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MIT10_626S11_lec35 - IV Transport Phenomena Lecture 35...

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i i i i Dc F IV. Transport Phenomena Lecture 35: Porous Electrodes (I. Supercapacitors) MIT Student (and MZB) 1. Effective Equations for Thin Double Layers For supercapacitor electrodes, convection is usually negligible, and we drop out convection terms here. Let’ s focus on effective equations governing the transports and electrostatics in electrolyte. Figure 1. Flat Electrode Surface Species conservation equations, Nernst-Plank flux constitutive equations, and Poisson equation make up Poisson-Nernst-Plank (PNP) set of equations (bold fonts indicate that the variables are in vector quantity): 0 i i c t F (1) (2) (3) 2 i i i z ec    Electrostatic constrain and flux constrains on the surface specify boundary conditions. Electrostatic constrain can be interpreted differently, given different specified variables. When there is a specified amount of surface charge, we can have Gaussian law satisfying the electrostatic constrain:
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ˆ ( ) s q   n ˆ i i R n F Lecture 35 10.626 Electrochemical Energy Systems (2011) Bazant (4) On the other hand, when given a specified surface potential, we can use the following approximation, Equation (5), instead of Equation (4), satisfying the electrostatic constrain. This boundary condition could be more simplified assuming negligible capacity in Stern layer. ˆ (x = 0) (x = 0) (x = 0) e s e  n (5) We can use either Equation (4) or (5) to satisfy the electrostatic constrain, depending on specified variables at the surface. In addition, flux constrains of species specify the rest of necessary boundary conditions: (6) We now apply the above set of equations (PNP) as well as boundary conditions to the porous electrode with double layer thickness far thinner than the pore length scale. Figure 2. Thin Double Layer in a Pore When the pore length scale is far larger than the length scale of double layer, , we have separation of length scales. The mathematical structure of thin double layer problem is well understood from the perspective of singular perturbation analysis , in which each of two regions requires a different approximation. Two different approximations are constrained by matched asymptotic expansions . We first assign notations for different variables. From now on throughout this lecture, we use the following notations. i in Double Layer : Concentration of Species ̂ i in Bulk Electrolyte : Concentration of Species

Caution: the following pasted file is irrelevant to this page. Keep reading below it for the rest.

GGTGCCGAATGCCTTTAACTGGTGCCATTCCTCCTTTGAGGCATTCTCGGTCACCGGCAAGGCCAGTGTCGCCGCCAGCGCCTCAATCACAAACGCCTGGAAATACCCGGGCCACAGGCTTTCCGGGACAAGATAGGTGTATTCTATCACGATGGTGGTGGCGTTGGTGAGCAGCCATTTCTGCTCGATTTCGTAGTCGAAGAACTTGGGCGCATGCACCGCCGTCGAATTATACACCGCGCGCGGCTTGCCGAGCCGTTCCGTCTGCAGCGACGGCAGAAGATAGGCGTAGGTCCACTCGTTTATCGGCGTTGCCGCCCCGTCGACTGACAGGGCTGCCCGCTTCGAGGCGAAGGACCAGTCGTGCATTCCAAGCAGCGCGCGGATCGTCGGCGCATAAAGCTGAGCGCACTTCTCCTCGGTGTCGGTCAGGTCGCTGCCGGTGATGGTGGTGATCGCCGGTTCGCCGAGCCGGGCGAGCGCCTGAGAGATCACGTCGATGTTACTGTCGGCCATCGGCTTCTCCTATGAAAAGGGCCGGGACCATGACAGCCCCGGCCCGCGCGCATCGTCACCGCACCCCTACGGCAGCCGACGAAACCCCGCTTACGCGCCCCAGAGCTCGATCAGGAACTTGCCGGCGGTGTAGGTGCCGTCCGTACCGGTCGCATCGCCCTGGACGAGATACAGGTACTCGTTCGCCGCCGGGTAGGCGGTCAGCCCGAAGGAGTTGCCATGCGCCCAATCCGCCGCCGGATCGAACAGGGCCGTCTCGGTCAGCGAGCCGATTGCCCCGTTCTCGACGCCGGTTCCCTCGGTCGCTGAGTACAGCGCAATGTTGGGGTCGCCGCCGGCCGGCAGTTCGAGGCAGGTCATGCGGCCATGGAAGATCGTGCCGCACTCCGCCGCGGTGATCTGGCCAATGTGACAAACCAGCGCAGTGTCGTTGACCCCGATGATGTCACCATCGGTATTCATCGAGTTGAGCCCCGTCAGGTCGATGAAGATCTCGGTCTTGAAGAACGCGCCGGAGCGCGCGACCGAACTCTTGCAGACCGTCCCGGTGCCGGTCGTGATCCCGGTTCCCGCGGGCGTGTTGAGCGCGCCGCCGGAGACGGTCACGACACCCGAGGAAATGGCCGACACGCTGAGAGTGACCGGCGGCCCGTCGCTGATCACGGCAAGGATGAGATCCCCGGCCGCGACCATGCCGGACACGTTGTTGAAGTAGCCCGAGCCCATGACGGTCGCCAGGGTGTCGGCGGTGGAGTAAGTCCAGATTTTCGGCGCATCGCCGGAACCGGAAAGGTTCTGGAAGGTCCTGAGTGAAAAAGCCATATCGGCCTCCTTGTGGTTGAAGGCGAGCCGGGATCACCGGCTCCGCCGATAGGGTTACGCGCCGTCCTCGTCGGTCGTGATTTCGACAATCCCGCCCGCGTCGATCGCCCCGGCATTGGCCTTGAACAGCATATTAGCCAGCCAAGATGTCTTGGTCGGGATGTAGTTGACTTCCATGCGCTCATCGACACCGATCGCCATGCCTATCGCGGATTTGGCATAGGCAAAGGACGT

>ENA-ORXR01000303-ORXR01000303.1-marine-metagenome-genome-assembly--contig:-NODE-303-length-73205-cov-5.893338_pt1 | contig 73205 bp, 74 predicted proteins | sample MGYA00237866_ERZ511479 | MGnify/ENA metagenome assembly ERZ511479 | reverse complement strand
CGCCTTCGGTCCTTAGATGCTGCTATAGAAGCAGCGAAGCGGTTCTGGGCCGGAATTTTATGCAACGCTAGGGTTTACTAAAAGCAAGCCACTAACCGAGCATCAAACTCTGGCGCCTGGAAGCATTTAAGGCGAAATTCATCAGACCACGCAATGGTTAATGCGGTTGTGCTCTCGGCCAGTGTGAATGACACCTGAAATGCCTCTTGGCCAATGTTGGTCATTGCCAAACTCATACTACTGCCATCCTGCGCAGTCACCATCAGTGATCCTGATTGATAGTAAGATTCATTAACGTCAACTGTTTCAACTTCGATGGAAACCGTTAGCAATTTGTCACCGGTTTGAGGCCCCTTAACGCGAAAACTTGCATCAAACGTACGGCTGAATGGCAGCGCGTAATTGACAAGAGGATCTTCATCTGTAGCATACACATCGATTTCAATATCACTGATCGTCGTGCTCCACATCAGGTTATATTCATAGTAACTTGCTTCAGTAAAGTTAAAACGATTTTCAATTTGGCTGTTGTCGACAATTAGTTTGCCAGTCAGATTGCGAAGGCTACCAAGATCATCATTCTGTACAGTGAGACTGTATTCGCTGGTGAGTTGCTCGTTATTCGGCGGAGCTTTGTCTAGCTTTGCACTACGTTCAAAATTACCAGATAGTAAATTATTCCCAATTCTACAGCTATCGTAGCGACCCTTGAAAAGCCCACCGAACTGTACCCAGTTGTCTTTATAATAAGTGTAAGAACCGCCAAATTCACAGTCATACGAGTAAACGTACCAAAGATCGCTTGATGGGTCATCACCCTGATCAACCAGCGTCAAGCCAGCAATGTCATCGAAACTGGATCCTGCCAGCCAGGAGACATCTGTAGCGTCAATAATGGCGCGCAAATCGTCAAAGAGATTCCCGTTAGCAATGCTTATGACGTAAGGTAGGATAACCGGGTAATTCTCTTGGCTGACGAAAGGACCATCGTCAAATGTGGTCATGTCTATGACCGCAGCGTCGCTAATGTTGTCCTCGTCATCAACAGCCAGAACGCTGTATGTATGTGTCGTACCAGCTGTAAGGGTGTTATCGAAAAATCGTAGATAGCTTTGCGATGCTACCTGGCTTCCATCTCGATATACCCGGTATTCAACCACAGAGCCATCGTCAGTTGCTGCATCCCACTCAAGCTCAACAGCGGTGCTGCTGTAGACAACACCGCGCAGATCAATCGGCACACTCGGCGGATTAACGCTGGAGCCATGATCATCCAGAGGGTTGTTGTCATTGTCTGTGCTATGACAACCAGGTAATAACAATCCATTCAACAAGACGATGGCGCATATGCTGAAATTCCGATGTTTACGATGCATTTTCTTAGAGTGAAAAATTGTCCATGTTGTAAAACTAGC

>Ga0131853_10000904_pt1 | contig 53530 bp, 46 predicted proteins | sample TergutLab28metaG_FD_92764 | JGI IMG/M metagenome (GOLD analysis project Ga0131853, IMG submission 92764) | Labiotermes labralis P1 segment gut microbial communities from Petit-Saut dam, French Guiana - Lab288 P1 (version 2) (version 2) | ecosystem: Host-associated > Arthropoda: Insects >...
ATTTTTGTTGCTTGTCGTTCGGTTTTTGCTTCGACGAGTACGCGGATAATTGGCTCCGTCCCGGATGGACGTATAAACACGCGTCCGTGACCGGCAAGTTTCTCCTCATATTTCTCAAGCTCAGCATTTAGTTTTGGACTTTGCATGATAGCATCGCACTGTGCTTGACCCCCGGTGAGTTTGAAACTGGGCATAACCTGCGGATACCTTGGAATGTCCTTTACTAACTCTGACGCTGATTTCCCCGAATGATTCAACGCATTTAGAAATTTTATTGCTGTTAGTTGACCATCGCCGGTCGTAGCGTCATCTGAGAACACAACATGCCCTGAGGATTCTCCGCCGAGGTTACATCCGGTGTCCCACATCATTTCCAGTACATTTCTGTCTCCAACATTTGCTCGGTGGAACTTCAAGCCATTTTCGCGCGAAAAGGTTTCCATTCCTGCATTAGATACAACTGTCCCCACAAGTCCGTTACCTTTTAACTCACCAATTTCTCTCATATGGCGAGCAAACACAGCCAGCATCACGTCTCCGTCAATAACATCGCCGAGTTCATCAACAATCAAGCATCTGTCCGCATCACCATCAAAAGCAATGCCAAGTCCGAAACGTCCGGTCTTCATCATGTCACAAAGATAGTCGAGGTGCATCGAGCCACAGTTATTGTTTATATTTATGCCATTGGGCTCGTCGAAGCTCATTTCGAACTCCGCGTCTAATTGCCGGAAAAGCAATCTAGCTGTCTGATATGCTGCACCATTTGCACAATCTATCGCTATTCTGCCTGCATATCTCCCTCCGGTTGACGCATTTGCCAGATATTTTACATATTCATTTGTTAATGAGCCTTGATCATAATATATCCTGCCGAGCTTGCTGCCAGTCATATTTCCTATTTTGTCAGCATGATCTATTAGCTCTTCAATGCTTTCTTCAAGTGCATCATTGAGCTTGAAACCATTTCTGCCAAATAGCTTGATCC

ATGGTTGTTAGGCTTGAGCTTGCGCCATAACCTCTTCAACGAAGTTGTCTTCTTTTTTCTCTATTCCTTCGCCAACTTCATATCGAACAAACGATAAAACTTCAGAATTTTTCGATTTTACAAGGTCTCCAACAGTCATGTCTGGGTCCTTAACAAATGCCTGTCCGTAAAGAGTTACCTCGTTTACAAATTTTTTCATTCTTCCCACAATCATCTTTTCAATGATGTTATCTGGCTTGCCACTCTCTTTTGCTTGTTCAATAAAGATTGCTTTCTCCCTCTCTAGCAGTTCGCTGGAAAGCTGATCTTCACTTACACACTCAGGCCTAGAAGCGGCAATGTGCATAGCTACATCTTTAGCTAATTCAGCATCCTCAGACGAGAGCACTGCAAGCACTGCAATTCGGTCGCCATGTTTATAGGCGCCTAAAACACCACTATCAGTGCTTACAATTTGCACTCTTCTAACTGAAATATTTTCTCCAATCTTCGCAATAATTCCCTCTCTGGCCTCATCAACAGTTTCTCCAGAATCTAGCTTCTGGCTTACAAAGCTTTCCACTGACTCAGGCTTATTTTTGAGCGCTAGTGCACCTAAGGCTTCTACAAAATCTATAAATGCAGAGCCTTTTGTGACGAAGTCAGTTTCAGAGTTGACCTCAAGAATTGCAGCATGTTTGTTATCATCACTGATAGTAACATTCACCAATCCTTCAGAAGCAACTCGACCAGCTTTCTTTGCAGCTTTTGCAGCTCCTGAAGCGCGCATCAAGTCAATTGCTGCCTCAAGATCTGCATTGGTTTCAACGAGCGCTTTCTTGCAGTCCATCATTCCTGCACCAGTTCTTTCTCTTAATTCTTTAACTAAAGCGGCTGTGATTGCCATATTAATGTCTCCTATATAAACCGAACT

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lim c c ˆ i lim i x x ˆ  0 S i i i S i D     F Lecture 35 10.626 Electrochemical Energy Systems (2011) Bazant i in Double Layer : Chemical Potential of Species ̂ i in Bulk Electrolyte : Chemical Potential of Species Figure 3. Variables in Two Different Regions In quasi-neutral bulk electrolyte, we can use the quasi-neutral approximation, and conclude with zero divergence of current density.
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